Sunday, July 26, 2009
A Visit to the Walker
It was one of those “tourist in our own home town” days. Lunch at the Malaysian restaurant Singapore on 26th and Nicollet, a stop at the Minneapolis Institute of Arts to see the new Pre-Raphaelite show featuring William Holman Hunt, a visit to the ‘Lectric Fetus, where I was sorry to see the jazz section so terribly depleted (I bought an Ahmad Jamal CD with a sideman playing the steel drum) and finally, a stop at the Walker Art Center to see the new pottery show, “Dirt on Delight.”
The Holman Hunt exhibit confirmed my view of how BAD the Pre-Raphaelite painters really are. Anachronistic themes (Camelot, Jesus in the Temple, etc), garish colors, phony poses, rosy-cheeked Palestinians and Egyptians—they would serve adequately as illustrations for children’s books (printed in China) but the combination of meticulous detail and utter lifelessness sets a benchmark against which all subsequent works and movements seem remarkably imaginative and daring. The black and white engravings were better than the paintings themselves.
The pottery show at the Walker, on the other hand, which the reviewers had made to sound dreadful, even in praising it, turned out to be sheer delight. As you walk into the room you’re greeted by an array of colorful sculptural blobs of clay, misshapen vessels, and rococo figurines sitting on tables, on stands, or on the floor.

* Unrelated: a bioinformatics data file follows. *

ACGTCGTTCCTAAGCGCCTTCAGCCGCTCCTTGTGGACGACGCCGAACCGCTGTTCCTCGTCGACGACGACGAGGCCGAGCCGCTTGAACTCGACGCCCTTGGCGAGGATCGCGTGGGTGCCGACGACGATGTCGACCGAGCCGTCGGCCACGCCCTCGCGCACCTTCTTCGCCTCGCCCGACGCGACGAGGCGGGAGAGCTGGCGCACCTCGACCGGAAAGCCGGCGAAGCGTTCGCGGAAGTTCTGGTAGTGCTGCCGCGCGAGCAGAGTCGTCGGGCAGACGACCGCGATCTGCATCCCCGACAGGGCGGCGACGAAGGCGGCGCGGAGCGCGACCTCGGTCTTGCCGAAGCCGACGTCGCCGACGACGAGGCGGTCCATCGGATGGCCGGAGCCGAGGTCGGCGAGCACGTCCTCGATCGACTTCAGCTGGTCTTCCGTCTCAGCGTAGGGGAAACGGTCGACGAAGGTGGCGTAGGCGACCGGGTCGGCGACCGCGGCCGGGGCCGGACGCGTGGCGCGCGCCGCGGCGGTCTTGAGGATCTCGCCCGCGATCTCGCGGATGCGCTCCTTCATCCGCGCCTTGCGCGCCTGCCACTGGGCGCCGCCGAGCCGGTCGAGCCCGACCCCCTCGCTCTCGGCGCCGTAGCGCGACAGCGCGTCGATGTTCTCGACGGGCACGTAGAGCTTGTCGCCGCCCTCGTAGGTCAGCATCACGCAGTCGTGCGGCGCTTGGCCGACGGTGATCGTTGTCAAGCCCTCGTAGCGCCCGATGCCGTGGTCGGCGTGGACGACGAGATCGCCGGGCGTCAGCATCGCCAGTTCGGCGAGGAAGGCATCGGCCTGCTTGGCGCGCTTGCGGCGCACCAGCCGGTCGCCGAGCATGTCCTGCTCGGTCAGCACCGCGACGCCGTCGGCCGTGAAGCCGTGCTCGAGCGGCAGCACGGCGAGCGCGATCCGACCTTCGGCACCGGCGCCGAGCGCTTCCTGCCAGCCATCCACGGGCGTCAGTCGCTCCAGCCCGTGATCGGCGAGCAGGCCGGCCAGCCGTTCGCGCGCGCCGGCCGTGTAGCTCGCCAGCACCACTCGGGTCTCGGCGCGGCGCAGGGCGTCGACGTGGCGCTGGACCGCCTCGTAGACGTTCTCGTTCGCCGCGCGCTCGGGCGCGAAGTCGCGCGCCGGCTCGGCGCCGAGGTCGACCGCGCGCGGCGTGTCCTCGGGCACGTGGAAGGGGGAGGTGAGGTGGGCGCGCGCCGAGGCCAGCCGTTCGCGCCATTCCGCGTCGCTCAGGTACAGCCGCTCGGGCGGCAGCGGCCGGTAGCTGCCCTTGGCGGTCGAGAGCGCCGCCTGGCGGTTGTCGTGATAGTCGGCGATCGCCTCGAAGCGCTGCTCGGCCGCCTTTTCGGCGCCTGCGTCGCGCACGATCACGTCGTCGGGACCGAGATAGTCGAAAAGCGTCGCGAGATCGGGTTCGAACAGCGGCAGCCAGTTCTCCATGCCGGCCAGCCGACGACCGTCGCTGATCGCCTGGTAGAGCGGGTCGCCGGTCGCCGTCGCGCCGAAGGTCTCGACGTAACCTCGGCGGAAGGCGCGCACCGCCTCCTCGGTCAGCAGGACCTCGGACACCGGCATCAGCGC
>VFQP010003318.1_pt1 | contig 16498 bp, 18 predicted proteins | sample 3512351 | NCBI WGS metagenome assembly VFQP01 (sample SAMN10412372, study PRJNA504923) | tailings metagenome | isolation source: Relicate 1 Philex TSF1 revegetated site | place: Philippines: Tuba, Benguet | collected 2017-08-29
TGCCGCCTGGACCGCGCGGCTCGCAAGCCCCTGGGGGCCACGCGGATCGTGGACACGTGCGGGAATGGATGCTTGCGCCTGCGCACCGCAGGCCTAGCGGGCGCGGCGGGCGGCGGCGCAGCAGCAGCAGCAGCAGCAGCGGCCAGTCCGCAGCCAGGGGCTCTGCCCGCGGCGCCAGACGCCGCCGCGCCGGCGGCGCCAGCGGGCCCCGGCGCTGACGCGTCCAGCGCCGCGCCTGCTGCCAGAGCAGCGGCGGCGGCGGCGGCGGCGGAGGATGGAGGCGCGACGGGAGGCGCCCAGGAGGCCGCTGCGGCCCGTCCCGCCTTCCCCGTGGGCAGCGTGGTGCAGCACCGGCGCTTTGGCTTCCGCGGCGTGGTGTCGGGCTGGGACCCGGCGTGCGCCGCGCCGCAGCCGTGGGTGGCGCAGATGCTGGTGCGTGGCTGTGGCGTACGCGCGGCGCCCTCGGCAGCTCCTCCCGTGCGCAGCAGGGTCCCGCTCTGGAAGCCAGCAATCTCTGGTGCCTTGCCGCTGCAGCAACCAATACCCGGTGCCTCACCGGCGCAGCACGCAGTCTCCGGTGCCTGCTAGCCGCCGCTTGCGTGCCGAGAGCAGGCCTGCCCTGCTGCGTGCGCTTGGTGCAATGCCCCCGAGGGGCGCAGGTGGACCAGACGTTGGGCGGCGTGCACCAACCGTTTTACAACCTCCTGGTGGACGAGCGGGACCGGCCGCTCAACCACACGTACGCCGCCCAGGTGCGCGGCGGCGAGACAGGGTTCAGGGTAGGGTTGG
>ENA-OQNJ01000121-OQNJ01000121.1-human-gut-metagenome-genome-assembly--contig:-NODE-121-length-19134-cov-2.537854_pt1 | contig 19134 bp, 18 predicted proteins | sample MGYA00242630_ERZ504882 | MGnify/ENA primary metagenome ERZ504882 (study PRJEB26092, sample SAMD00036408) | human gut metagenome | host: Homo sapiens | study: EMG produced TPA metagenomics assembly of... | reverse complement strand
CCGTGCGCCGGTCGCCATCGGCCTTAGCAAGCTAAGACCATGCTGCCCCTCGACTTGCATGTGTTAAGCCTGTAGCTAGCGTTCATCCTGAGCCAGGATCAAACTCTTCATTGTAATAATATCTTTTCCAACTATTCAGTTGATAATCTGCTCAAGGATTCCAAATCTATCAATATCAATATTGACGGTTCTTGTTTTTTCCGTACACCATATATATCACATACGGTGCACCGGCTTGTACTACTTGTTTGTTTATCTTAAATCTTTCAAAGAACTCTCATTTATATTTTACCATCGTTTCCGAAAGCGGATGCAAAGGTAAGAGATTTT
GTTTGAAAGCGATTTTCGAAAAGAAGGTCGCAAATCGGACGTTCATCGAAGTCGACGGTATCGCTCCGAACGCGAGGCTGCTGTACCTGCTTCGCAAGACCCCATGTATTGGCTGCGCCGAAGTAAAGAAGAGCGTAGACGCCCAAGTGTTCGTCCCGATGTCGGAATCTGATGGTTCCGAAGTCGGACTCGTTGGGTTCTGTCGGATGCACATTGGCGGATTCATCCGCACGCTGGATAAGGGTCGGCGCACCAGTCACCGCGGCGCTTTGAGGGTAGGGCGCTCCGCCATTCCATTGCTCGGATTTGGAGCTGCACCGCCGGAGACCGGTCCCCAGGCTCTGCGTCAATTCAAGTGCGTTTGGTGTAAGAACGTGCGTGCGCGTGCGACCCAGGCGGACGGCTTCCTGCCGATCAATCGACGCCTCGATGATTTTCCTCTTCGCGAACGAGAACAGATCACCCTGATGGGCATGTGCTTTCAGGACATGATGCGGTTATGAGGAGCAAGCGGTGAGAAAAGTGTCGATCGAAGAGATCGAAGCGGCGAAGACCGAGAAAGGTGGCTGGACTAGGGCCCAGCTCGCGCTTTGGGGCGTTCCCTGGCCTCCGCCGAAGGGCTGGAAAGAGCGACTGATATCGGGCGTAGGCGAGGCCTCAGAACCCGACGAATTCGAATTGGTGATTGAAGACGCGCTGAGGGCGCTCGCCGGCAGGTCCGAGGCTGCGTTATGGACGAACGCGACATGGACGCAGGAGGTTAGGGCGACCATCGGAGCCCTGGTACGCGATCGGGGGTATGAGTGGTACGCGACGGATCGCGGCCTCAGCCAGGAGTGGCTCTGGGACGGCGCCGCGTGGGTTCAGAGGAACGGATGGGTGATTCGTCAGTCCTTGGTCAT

Imagining that I would never have heard of any of the 22 artists included in the show, I roamed the room freely without bothering to read any of the plaques. And I saw the beauty of the clay, which gushes and oozes. I saw the genius of those who could bring the clay to life in little figures of people dancing together, laughing, or milking cows. I saw the remarkable incandescent red of one set of pots, sitting on the floor like a set of waspish paper lamps from IKEA, glowing with thermonuclear heat. And I saw the post-modernist classicist references of pots that combined whimsy, structure, and geology (see above). There were orifices (George Ohr) and incense-burners (Eugene Von Bruenchenhein), classical busts, mushed (Robert Arneson) and absurdist abstractions (Peter Voulkos).
(I got these names just now from the brochure, which is sitting here on my desk.)
And speaking of Peter Voulkos, we visited the traditional potter Otto Heino at his studio in Ojai, California, a few years ago, and he informed us with ill-concealed glee, “Peter Voulkos has huge warehouses filled with his pots in Los Angeles…and no one wants them. But I sell everything I can make!")
I don’t know if I would care to own any of the monstrosities on display in the Walker show. But wandering among them, I couldn’t help saying to myself, “Gee, this is fun!”